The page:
We have a GSP as well and although she is now pusing 15(!) when she was a pup she went to what we call, Bird dog 101. This dog has the most natural talent that it took literally no time at all to train her. DH used to frequent one of those bird farms where they plant birds to hunt and the owners would all get excited when Sadie showed up and they'd all go out and watch her work a field.

              It saddens me when horse people get border collies, aussie shepherds or other herding breeds and then punish the dog when it tries to herd the horses. It's only doing what comes naturally by instinct. If you don't want the dog to herd, get one that doesn't. It's not the dog's fault.
              Yogurt - If you're so cultured, how come I never see you at the opera? Steven Colbert

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              • #8
                Originally posted by lovey1121 View Post
                Good on you for realizing how important it is to allow a purpose-bred dog to do what he was bred to do.
                That's one of the reasons I like foxhunting: watching hounds do what hounds are meant to do.

                And, it's one of the reasons I'm bummed for our beagle. He's from hunting lines, but is a house pet. I guess I could try hunting him myself, but for now, our walks are not just for exercising his legs, but for exercising his nose.
                ~ Horse Box Lovers Clique ~

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                • #9
                  HorsesR, lucky you! Rabid retrievers are so much fun to have around!
                  Originally posted by HorsesRMyTherapy View Post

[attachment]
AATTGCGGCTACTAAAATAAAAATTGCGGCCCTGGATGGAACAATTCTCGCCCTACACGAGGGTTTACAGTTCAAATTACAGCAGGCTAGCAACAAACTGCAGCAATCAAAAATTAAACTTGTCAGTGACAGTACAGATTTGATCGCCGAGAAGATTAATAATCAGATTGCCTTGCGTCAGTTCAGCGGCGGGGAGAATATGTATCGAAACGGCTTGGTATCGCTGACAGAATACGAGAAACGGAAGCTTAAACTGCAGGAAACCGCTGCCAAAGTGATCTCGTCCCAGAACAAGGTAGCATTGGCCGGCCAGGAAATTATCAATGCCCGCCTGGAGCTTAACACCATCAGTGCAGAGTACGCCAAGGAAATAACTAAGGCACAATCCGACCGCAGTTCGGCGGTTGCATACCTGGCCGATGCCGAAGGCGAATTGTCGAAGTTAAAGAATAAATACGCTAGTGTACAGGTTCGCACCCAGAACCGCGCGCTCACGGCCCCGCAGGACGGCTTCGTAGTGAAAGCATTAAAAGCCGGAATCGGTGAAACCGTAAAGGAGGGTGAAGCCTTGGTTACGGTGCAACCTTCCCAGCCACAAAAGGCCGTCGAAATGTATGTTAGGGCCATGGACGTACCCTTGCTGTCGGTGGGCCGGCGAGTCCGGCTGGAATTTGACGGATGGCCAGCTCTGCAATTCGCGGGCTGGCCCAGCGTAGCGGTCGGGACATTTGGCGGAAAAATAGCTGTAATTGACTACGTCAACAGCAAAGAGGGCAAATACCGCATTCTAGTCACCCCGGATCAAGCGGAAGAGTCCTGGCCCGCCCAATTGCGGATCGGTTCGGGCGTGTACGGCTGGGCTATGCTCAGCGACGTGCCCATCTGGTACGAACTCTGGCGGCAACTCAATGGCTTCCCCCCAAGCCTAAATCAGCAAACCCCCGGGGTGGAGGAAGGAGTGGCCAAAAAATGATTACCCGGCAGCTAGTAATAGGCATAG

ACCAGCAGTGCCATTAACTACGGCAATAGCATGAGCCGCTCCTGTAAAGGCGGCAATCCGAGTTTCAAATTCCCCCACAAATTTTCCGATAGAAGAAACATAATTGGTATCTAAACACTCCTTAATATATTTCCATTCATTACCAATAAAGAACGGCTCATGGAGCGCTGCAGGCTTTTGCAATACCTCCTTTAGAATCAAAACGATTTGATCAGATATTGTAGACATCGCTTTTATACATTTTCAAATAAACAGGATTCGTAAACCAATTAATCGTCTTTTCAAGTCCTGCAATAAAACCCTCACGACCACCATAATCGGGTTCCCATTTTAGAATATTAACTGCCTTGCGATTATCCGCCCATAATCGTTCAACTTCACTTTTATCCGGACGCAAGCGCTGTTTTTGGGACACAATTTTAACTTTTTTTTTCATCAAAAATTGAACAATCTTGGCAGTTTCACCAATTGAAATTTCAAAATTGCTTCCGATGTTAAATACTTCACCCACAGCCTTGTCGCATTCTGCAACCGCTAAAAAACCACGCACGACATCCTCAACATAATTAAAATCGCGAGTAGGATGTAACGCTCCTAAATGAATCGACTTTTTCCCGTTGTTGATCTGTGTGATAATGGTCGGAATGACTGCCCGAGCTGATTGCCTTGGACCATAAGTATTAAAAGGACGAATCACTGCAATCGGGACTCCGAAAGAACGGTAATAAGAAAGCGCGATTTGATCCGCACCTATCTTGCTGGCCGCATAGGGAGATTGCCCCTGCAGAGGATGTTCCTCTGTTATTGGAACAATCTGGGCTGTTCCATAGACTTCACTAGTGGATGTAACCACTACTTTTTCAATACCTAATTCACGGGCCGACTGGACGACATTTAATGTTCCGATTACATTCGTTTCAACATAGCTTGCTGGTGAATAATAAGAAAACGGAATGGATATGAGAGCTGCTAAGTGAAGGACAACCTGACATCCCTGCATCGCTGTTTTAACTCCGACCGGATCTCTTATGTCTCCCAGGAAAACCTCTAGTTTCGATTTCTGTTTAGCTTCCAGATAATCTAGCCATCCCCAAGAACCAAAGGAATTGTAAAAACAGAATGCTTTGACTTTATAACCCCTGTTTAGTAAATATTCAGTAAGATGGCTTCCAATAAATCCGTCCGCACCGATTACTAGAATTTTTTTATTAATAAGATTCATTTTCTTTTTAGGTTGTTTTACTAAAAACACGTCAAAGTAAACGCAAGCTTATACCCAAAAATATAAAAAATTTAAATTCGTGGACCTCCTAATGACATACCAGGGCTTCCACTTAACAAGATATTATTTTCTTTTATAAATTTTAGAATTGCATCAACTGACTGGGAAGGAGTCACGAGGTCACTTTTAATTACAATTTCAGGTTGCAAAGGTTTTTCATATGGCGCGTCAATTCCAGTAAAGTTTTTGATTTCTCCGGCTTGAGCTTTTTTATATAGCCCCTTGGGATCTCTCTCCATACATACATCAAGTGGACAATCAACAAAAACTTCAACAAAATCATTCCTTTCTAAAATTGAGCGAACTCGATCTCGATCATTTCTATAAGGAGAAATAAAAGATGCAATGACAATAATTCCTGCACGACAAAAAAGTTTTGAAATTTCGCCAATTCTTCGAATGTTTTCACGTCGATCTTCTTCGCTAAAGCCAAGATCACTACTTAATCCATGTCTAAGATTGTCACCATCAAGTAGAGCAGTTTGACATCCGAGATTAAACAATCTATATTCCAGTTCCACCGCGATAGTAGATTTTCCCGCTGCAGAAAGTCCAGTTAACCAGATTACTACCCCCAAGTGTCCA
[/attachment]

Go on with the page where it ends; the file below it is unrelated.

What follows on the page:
I had to giggle when I read your post. Our chocolate lab is a "tried to dig under the gate with his last ounce of determination" rescue who for the last ten years has been called Mr. Fetchit.

                  Frisbees, halters, his ever increasing stash of training devices, and actual real birds during the season He lives to fetch! He's slowing down a little now, but still a good'un.

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                  • Original Poster

                    #10
                    I am planning on going to his future classes and will def be taking pics and video, ordered a new card for the camera so we have lots of space

                    Remy prefers the frisbee to the ball and I think he likes the slight unpredictibly of the frisbee, Whiskey our gone but not forgoten HeelerxGSP loved the ball but did not understand the frisbee

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                    • Original Poster

                      #11
                      I am planning on going to his future classes and will def be taking pics and video, ordered a new card for the camera so we have lots of space

                      Remy prefers the frisbee to the ball and I think he likes the slight unpredictibly of the frisbee, Whiskey our gone but not forgoten HeelerxGSP loved the ball but did not understand the frisbee

                      Comment


                      • #12
                        I bred GSHPs for 20 yrs, true hunting stock, and I absolutely love the breed. I don't think any of mine would have made good couch potatoes unless they had been active and blew out all of their energy during the day.

                        My original male, Rivet, was a double state Frisbee champion, 2nd in the East Coast Regional Finals and we missed going out to the Rose Bowl Canine Frisbee championships by one point. He had had several write ups in our local paper as my town followed his campaign for the title. That was our 15 seconds of fame!

                        Pictures! And have a blast hunting your guy. I love to watch them work.
                        Lost in the Land of the Know It Alls